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Sunfriend UV wristband encourages healthy sun exposure without sunscreen

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December 1, 2013

The UVA+B Sunfriend features LED lights that indicate when users have had a healthy dose o...

The UVA+B Sunfriend features LED lights that indicate when users have had a healthy dose of sunlight

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Most of us are aware of the dangers surrounding the amount of time we spend in the sun. Although we rely on exposure to sunlight to provide us with vitamin D, a lack of protection from harmful ultraviolet (UV) rays can lead to skin cancer. The UVA+B Sunfriend is designed to let users walk that fine line between too little and too much sun without the use of sunscreen.

The Sunfriend is not the first UV-measuring wrist band we've looked at, but devices such as the UVeBand measure the period of effectiveness of sunscreen based on cumulative UV exposure and prompt users to reapply sunscreen when approaching its UV absorption threshold. Because sunscreen blocks UVB rays, which are beneficial in moderation, as well as UVA rays, the team behind the UVA+B Sunfriend aim to let people tread the right side of that exposure line without using sunscreen.

The goal is to counter an increase in vitamin D deficiency, while curbing skin cancer rates by promoting outdoor activity within a recommended range of sun exposure. The company says, "We designed the SunFriend to help people optimize their vitamin D and reduce the incidence of skin cancer simultaneously."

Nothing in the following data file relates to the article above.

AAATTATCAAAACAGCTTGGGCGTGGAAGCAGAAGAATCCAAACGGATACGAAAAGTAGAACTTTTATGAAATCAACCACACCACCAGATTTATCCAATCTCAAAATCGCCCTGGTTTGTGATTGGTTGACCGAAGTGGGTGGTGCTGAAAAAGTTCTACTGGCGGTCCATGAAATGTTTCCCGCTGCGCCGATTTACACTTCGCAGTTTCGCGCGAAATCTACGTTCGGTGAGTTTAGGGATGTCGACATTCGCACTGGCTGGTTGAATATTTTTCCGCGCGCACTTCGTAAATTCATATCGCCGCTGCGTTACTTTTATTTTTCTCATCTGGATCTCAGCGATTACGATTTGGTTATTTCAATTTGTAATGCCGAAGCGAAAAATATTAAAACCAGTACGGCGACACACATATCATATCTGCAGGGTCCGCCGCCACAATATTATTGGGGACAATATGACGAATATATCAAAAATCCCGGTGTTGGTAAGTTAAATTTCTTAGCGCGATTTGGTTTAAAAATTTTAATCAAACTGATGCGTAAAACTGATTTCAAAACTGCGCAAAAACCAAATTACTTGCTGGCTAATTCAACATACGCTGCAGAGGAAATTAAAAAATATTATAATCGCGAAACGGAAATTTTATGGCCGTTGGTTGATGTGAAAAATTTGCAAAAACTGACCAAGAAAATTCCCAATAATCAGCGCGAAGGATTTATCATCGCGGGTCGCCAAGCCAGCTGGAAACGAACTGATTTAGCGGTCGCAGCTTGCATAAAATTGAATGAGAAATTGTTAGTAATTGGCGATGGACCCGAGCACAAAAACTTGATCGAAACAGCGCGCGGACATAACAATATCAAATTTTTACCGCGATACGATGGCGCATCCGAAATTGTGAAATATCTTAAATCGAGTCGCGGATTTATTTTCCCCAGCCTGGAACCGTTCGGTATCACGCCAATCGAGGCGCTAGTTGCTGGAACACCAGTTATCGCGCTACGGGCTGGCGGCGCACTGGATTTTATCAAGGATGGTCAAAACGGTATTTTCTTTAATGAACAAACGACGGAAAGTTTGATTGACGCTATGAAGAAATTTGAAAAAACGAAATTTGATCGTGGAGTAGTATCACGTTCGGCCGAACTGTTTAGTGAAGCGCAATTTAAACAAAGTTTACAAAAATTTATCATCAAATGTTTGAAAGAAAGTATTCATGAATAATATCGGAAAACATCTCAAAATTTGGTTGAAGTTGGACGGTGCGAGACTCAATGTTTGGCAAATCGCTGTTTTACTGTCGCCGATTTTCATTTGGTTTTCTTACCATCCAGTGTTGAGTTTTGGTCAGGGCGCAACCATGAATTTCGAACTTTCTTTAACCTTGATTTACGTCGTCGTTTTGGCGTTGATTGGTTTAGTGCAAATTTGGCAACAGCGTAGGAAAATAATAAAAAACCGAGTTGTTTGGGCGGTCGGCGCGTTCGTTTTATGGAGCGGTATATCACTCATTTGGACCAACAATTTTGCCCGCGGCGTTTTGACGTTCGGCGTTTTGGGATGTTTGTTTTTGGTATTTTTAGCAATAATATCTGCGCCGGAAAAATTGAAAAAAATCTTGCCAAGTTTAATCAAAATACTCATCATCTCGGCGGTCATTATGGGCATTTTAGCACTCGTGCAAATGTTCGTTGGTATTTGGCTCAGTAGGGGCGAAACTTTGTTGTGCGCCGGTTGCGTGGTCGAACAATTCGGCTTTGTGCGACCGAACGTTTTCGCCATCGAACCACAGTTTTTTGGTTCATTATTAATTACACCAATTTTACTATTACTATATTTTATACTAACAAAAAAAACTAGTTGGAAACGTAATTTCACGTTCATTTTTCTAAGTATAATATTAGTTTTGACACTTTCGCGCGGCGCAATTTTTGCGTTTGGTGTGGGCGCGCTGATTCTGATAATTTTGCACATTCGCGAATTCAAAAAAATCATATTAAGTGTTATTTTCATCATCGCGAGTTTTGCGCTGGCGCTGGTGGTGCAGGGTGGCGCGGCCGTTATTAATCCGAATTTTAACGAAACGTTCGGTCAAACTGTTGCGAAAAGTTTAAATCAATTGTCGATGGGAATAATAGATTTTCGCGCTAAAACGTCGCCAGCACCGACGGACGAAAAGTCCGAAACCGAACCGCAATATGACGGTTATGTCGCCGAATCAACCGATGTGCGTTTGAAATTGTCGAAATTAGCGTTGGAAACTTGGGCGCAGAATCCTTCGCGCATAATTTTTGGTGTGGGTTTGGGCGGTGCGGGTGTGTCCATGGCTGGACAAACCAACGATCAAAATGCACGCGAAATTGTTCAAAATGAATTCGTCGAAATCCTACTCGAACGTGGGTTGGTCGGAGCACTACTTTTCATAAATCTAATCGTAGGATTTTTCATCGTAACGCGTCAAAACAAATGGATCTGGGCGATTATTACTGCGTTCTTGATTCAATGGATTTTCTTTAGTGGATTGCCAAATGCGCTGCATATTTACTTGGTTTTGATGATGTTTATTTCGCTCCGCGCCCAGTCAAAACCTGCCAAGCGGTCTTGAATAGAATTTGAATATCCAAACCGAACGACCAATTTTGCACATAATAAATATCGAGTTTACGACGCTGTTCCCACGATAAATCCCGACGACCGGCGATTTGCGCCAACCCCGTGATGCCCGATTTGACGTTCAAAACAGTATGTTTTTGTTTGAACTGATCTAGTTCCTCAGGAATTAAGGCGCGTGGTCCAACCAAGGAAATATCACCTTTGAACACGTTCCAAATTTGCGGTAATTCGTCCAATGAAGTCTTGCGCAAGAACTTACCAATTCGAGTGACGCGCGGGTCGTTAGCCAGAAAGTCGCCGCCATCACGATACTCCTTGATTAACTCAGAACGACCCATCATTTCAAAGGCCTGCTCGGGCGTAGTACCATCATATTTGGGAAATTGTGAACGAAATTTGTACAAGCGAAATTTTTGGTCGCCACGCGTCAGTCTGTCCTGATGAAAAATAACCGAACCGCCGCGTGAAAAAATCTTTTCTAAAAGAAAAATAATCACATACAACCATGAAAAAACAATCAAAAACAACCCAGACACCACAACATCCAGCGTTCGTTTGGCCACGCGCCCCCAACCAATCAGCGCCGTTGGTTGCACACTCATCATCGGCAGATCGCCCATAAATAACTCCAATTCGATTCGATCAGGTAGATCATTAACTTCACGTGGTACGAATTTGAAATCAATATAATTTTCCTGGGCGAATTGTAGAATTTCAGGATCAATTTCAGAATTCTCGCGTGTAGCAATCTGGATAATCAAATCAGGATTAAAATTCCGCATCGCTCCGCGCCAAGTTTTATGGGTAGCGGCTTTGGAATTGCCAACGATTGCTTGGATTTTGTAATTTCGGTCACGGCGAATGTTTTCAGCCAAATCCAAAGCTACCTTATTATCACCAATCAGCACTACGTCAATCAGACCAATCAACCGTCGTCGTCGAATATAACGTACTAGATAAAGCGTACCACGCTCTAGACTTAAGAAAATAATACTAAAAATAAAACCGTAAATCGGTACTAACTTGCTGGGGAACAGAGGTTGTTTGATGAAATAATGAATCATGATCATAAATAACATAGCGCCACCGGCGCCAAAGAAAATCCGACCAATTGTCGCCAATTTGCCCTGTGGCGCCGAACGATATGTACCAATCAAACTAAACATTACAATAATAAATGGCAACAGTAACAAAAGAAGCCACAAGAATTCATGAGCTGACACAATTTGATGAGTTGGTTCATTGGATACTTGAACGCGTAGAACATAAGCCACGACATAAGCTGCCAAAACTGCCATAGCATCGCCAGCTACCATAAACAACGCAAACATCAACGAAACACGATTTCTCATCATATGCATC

The UVA+B Sunfriend features NASA-inspired patented UV sensors

The waterproof wristband contains patented, NASA-inspired UV sensors with LED indicators that light up as UV exposure accumulates, before flashing once the safe limit has been reached. The user sets the device to their skin tone and sensitivity and it then constantly measures both direct and reflected UV exposure.

The concept gained traction after inventors Shahid Aslam and Karin Edgett won best Consumer Product and Most Popular Vote awards at the 2011 Create the Future contest, run by NASA TechBriefs. Aslam and Edgett then put together a team of engineers, scientists and marketers and set about testing prototypes with the aim of developing UVA+B Sunfriend as a commercial product.

The Indiegogo campaign was launched on October 3 and at the time of writing has raised over US$17,000 of its $25,000 goal. A pledge of $45 ($10 of which goes to the Vitamin D Council) will land you a UVA+B Sunfriend of your own. It's worth noting that this is a Flexible Funding campaign, so the company will be collecting all money pledged even if the goal is not reached.

You can hear from the developers in the video below.

Source: Sunfriend

About the Author
Nick Lavars Nick was born outside of Melbourne, Australia, with a general curiosity that has drawn him to some distant (and very cold) places. Somewhere between enduring a winter in the Canadian Rockies and trekking through Chilean Patagonia, he graduated from university and pursued a career in journalism. He now writes for Gizmag, excited by tech and all forms of innovation, Melbourne's bizarre weather and curried egg sandwiches.   All articles by Nick Lavars
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9 Comments